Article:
You know a show is good, if you’re still thinking about it days after it ended.
The real deal?
At the beginning of the season I wrote my first impressions of the show:
I was unsure about picking this up, because the plot description didn’t sound that interesting. And I have to admit that as I was skimming for impressions, I accidentally spoiled myself about what happens in the first episode. But I watched it anyway and still came away somewhat shocked. It’s a very dark series, that takes itself very seriously, has some great action scenes, and incorporates some heart-pumping music as well as any anime I’ve seen. But the plot doesn’t seem especially unique, so I don’t know if I’ll like this series in the end as much as I do now, but two episodes in, I’ll definitely stick with it.
I wasn’t sure the show was going to be that good. The first episode certainly drew my attention, but I expected once the shocking cliffhangers wore off, it’d be a pretty generic, demon-hunting, hero-coming-of-age shounen. This was fine with me, because not every show needs to be epic, profound or powerful. Sometimes you just want some mindless action.
But I was dead wrong. GRZ turned out to be biggest surprise of the fall season, and one of the best damn shows I’ve seen, hands down.
GRZ has a simple story at its heart. The whole demon hunting setting is really just a conveniently action/guro-friendly wrapper for the real story: The making and the breakdown of a strong friendship. What makes the show so powerful is the great job the writers did in exploring and developing the relationship between Kagura and Yomi – that’s when the show really starts to become something special. Unfortunately, the short 12 episode season doesn’t allow them to provide much background on the other characters, including Noriyuki, who ends up being sort of a third wheel. And they leave some loose plot ends hanging (which is probably to be expected, since it’s a prequel to the Ga-rei manga). But all that’s forgivable, because everything is really all just a foil to Kagura and Yomi in the end. The dynamic between the two drives the whole show. The comedy, the action, the drama and ultimately, the tragedy – everything – hinges on how much you come to like their characters and empathize with their relationship.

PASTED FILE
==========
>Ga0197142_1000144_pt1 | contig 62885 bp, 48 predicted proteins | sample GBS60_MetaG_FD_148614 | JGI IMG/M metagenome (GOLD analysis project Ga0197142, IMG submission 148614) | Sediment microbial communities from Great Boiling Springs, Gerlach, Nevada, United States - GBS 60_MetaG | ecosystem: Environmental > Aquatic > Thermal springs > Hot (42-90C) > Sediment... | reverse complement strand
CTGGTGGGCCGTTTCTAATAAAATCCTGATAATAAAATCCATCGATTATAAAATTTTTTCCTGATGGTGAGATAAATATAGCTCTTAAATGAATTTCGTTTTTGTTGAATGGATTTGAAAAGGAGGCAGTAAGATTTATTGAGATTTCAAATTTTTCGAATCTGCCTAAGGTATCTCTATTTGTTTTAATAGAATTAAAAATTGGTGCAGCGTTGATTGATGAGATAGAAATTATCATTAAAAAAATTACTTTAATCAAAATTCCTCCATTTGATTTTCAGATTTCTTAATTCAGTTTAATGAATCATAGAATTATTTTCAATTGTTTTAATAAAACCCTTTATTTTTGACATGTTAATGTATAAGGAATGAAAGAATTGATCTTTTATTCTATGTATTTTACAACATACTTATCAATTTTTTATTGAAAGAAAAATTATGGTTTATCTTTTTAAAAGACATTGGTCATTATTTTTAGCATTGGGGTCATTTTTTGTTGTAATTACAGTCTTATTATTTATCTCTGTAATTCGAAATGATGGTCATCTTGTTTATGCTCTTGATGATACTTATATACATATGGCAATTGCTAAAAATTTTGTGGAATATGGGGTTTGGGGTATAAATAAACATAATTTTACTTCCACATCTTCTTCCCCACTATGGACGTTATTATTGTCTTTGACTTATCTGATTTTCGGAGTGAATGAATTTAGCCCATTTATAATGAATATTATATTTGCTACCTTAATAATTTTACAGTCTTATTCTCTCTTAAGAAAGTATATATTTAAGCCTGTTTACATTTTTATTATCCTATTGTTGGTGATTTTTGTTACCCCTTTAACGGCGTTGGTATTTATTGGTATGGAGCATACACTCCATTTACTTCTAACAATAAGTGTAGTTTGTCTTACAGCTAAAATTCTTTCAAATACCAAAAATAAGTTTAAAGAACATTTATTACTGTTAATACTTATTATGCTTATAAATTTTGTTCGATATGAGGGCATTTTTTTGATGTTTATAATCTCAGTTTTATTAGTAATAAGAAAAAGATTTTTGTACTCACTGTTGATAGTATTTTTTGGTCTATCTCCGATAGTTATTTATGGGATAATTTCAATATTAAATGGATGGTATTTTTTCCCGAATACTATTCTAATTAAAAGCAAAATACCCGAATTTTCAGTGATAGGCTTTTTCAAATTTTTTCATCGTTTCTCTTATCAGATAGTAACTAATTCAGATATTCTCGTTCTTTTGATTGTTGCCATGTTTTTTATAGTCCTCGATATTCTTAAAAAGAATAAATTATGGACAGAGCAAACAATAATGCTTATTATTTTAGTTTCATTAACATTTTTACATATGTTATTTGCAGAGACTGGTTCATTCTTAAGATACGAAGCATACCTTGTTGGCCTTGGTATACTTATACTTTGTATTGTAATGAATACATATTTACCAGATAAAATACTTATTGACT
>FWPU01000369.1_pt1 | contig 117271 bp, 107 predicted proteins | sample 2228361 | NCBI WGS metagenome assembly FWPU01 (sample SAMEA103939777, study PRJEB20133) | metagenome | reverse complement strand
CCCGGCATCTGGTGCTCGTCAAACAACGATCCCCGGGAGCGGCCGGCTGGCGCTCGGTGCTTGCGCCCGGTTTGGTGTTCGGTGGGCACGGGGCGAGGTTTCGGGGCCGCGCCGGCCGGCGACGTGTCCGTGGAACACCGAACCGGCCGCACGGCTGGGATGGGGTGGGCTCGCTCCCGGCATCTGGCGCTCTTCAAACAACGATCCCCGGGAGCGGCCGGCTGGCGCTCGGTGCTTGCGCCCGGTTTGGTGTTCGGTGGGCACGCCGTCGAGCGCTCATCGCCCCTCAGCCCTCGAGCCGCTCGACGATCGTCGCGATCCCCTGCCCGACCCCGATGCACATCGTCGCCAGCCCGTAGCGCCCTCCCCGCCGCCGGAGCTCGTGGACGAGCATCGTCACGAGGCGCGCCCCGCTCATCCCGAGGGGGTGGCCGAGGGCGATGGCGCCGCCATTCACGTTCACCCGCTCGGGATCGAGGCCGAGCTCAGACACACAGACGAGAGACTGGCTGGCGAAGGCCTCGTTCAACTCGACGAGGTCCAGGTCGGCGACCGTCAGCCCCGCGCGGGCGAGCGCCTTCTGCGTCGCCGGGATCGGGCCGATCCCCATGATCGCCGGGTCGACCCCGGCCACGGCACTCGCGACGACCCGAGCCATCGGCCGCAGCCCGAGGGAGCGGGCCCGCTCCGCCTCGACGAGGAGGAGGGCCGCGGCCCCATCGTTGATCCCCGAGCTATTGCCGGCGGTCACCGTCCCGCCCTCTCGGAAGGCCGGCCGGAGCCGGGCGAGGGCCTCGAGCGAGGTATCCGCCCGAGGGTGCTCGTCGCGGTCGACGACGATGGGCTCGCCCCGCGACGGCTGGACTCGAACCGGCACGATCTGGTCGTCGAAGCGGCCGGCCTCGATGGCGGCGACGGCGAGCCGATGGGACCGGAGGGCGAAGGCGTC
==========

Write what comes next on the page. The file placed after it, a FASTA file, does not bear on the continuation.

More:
The battle scenes were well-animated and ranged from stylistic (highighted during Natsuki’s bike-fu scene) to quick and brutally realistic (most of the battles towards the end, particularly any battle with the Blue Butterfly Boy), and never failed to be exciting or intense. Character designs were streamlined and attractive, which suits my preferences perfectly. Kagura is the perfectly cute, innocent imouto, while Yomi has the more mature, beautiful onee-chan look down to a T. Weapon designs were pretty unique, ranging from awesome (Kagura’s “bullet” sword) to weird (the machine gun briefcase, the iron). The monster designs were pretty generic, but they make up for it by making the mythical creatures, Ranguren and Byakuei, look appropriately fierce and majestic.
The music was standout throughout the series, especially during the battle scenes: ranging from a rock/techno mix during the exciting, stylistic battles, to the haunting and emotional, vocal-driven arrangement during the final battle, it always seemed to hit the right chord and made you feel what the characters felt. Voice work was very good from all involved, although special kudos are due to Kaoru Mizuhara (Misao in Lucky Star) and Minori Chihara (Yuki Nagato in TMoHS), as Yomi and Kagura, doing excellent jobs in roles that I wouldn’t have expected from them.
Like I mentioned earlier, everything about the show hinges on how much you like Yomi and Kagura. And they’re exactly why I loved the show. They were both well-rounded, realistic characters that you could really relate to, and the writers really did a great job building the bonds between the two. Here’s hoping they decide to animate the regular GRZ series. I may actually go ahead and check out the manga as well.